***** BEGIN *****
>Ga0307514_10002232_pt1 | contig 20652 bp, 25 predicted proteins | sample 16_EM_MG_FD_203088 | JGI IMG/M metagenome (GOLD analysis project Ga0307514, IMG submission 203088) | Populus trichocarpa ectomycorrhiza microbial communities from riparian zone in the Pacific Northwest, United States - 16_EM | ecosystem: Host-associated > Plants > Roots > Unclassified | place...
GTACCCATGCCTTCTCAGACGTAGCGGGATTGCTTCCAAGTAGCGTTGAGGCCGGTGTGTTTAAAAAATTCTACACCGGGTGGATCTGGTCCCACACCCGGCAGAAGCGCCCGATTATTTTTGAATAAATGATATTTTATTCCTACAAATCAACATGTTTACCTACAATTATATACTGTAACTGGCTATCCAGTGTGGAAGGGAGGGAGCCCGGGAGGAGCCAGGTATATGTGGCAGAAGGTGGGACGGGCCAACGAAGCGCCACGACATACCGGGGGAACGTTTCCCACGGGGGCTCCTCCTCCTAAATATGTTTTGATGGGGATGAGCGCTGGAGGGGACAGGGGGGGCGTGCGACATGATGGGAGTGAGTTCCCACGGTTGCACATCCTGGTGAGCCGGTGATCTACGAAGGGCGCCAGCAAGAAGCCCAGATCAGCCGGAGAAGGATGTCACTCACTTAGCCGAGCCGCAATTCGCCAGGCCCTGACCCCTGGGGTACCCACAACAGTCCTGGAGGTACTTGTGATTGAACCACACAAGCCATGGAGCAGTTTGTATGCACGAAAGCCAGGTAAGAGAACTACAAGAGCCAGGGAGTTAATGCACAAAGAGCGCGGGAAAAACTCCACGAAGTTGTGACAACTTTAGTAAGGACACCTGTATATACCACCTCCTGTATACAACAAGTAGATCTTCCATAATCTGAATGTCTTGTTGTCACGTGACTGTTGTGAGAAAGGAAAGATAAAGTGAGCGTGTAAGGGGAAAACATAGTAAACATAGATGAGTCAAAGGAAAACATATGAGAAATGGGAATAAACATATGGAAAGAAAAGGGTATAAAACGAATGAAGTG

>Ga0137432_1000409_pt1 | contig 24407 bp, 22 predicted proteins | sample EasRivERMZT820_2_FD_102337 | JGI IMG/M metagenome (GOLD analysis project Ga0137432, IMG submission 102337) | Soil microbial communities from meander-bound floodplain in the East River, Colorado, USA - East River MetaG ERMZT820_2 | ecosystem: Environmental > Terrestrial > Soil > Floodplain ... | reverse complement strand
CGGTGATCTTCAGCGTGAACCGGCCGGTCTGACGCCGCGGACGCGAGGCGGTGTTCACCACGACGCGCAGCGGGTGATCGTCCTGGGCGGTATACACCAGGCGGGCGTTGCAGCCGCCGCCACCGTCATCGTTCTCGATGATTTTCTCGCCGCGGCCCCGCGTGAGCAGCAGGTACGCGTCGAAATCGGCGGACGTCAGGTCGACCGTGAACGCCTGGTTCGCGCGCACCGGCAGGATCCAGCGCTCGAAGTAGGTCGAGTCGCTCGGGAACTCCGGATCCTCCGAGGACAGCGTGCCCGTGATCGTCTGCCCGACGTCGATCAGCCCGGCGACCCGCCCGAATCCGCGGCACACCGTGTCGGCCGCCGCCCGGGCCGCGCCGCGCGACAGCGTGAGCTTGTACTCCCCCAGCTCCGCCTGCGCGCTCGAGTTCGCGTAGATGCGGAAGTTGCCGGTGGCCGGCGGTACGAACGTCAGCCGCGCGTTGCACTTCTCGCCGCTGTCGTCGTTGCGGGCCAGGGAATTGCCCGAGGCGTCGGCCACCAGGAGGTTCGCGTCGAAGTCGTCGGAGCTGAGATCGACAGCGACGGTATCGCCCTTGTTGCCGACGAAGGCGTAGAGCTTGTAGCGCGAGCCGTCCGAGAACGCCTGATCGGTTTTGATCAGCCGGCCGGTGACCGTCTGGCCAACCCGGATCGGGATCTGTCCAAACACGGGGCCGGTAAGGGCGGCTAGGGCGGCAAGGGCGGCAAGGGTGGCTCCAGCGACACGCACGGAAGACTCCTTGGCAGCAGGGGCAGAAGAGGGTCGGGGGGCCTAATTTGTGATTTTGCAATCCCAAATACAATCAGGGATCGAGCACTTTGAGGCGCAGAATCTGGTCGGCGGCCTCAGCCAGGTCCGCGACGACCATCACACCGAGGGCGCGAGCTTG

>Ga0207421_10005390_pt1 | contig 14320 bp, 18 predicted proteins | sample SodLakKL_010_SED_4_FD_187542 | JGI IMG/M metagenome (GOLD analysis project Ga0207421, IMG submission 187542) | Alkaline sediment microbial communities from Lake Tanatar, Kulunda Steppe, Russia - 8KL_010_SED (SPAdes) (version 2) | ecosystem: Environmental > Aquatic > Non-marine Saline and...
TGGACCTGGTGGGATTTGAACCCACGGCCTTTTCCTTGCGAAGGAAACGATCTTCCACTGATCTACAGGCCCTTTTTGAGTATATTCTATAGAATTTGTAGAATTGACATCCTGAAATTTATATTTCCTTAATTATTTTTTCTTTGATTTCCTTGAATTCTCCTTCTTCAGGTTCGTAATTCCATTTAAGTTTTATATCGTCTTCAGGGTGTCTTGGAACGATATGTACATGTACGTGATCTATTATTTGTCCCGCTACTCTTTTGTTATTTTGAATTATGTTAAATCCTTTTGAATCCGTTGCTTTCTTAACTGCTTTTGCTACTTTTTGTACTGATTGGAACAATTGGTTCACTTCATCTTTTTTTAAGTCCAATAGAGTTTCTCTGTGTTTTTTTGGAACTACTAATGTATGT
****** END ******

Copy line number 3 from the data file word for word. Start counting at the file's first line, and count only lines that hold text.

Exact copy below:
>Ga0137432_1000409_pt1 | contig 24407 bp, 22 predicted proteins | sample EasRivERMZT820_2_FD_102337 | JGI IMG/M metagenome (GOLD analysis project Ga0137432, IMG submission 102337) | Soil microbial communities from meander-bound floodplain in the East River, Colorado, USA - East River MetaG ERMZT820_2 | ecosystem: Environmental > Terrestrial > Soil > Floodplain ... | reverse complement strand